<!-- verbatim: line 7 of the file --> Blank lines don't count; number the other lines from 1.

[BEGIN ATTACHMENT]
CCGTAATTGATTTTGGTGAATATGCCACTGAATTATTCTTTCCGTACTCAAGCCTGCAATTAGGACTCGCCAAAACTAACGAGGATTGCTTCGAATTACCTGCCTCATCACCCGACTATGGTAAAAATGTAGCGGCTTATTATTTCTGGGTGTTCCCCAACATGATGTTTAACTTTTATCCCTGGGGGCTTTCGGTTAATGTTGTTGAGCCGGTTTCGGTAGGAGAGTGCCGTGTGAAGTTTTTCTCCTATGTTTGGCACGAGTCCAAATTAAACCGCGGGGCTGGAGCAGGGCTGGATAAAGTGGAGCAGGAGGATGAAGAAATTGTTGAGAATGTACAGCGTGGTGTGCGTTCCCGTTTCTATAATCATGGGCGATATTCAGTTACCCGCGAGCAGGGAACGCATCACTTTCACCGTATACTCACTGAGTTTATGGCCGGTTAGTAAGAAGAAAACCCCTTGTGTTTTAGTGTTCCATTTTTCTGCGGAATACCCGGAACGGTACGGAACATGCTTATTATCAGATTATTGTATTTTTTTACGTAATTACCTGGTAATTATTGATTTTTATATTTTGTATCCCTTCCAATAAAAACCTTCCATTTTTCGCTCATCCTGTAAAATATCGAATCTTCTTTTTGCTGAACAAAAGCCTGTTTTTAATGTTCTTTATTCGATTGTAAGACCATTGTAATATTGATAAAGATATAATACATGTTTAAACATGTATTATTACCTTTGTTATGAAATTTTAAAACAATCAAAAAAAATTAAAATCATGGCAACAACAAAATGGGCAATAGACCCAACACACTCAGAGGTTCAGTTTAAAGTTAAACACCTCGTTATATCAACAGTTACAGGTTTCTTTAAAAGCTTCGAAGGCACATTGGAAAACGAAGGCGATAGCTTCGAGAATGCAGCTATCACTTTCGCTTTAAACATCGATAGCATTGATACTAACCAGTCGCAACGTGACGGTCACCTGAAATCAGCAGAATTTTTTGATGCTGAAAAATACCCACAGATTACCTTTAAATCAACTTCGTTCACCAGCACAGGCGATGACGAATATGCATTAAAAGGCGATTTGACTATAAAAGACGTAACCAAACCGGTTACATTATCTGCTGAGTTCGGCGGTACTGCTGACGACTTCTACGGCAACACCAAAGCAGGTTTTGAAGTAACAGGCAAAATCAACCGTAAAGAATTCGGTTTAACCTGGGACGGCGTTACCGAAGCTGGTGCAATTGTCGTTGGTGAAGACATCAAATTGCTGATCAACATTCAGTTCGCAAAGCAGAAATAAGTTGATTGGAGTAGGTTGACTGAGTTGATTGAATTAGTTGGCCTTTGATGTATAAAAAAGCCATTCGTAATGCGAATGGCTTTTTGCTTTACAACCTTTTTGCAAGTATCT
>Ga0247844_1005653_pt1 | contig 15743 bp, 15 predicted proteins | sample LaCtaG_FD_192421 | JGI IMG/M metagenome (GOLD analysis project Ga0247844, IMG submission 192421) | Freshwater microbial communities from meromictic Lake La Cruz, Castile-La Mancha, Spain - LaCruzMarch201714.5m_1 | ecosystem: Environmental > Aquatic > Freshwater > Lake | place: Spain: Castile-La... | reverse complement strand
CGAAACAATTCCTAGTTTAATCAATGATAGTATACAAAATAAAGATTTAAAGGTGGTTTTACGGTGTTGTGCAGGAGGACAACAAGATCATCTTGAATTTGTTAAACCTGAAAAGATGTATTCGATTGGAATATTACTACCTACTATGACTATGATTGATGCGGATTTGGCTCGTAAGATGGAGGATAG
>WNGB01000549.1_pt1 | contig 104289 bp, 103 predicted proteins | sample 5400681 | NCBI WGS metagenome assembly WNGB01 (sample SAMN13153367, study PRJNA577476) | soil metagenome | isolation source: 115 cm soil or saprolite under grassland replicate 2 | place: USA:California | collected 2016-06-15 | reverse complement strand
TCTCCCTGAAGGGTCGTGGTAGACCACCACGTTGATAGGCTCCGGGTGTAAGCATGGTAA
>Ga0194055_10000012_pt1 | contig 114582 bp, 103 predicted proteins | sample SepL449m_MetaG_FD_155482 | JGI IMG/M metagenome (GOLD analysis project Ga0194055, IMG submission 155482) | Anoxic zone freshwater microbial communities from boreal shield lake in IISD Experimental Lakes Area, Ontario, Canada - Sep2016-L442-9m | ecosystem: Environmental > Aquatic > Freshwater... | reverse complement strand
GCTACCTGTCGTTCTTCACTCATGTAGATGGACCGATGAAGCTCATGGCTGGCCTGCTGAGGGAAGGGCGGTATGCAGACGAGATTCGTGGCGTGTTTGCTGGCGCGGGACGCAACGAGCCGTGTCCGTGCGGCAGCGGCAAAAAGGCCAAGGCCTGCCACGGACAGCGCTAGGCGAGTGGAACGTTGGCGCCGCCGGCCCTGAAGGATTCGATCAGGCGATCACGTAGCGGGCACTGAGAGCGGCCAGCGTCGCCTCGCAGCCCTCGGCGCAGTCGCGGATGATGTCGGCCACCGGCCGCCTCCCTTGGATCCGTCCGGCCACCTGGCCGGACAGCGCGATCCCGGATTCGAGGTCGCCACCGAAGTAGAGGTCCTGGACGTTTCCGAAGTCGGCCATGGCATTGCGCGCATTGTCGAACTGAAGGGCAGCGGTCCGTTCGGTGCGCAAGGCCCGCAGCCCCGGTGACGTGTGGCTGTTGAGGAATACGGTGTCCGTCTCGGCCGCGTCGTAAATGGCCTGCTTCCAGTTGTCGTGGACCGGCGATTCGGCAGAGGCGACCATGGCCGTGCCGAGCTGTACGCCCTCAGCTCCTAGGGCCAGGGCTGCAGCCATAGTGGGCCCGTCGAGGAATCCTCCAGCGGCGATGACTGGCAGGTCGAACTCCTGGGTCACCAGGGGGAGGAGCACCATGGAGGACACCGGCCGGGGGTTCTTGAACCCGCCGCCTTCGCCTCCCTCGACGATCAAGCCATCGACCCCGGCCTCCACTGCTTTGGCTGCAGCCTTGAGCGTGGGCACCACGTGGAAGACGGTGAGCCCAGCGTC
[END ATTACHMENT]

GCTACCTGTCGTTCTTCACTCATGTAGATGGACCGATGAAGCTCATGGCTGGCCTGCTGAGGGAAGGGCGGTATGCAGACGAGATTCGTGGCGTGTTTGCTGGCGCGGGACGCAACGAGCCGTGTCCGTGCGGCAGCGGCAAAAAGGCCAAGGCCTGCCACGGACAGCGCTAGGCGAGTGGAACGTTGGCGCCGCCGGCCCTGAAGGATTCGATCAGGCGATCACGTAGCGGGCACTGAGAGCGGCCAGCGTCGCCTCGCAGCCCTCGGCGCAGTCGCGGATGATGTCGGCCACCGGCCGCCTCCCTTGGATCCGTCCGGCCACCTGGCCGGACAGCGCGATCCCGGATTCGAGGTCGCCACCGAAGTAGAGGTCCTGGACGTTTCCGAAGTCGGCCATGGCATTGCGCGCATTGTCGAACTGAAGGGCAGCGGTCCGTTCGGTGCGCAAGGCCCGCAGCCCCGGTGACGTGTGGCTGTTGAGGAATACGGTGTCCGTCTCGGCCGCGTCGTAAATGGCCTGCTTCCAGTTGTCGTGGACCGGCGATTCGGCAGAGGCGACCATGGCCGTGCCGAGCTGTACGCCCTCAGCTCCTAGGGCCAGGGCTGCAGCCATAGTGGGCCCGTCGAGGAATCCTCCAGCGGCGATGACTGGCAGGTCGAACTCCTGGGTCACCAGGGGGAGGAGCACCATGGAGGACACCGGCCGGGGGTTCTTGAACCCGCCGCCTTCGCCTCCCTCGACGATCAAGCCATCGACCCCGGCCTCCACTGCTTTGGCTGCAGCCTTGAGCGTGGGCACCACGTGGAAGACGGTGAGCCCAGCGTC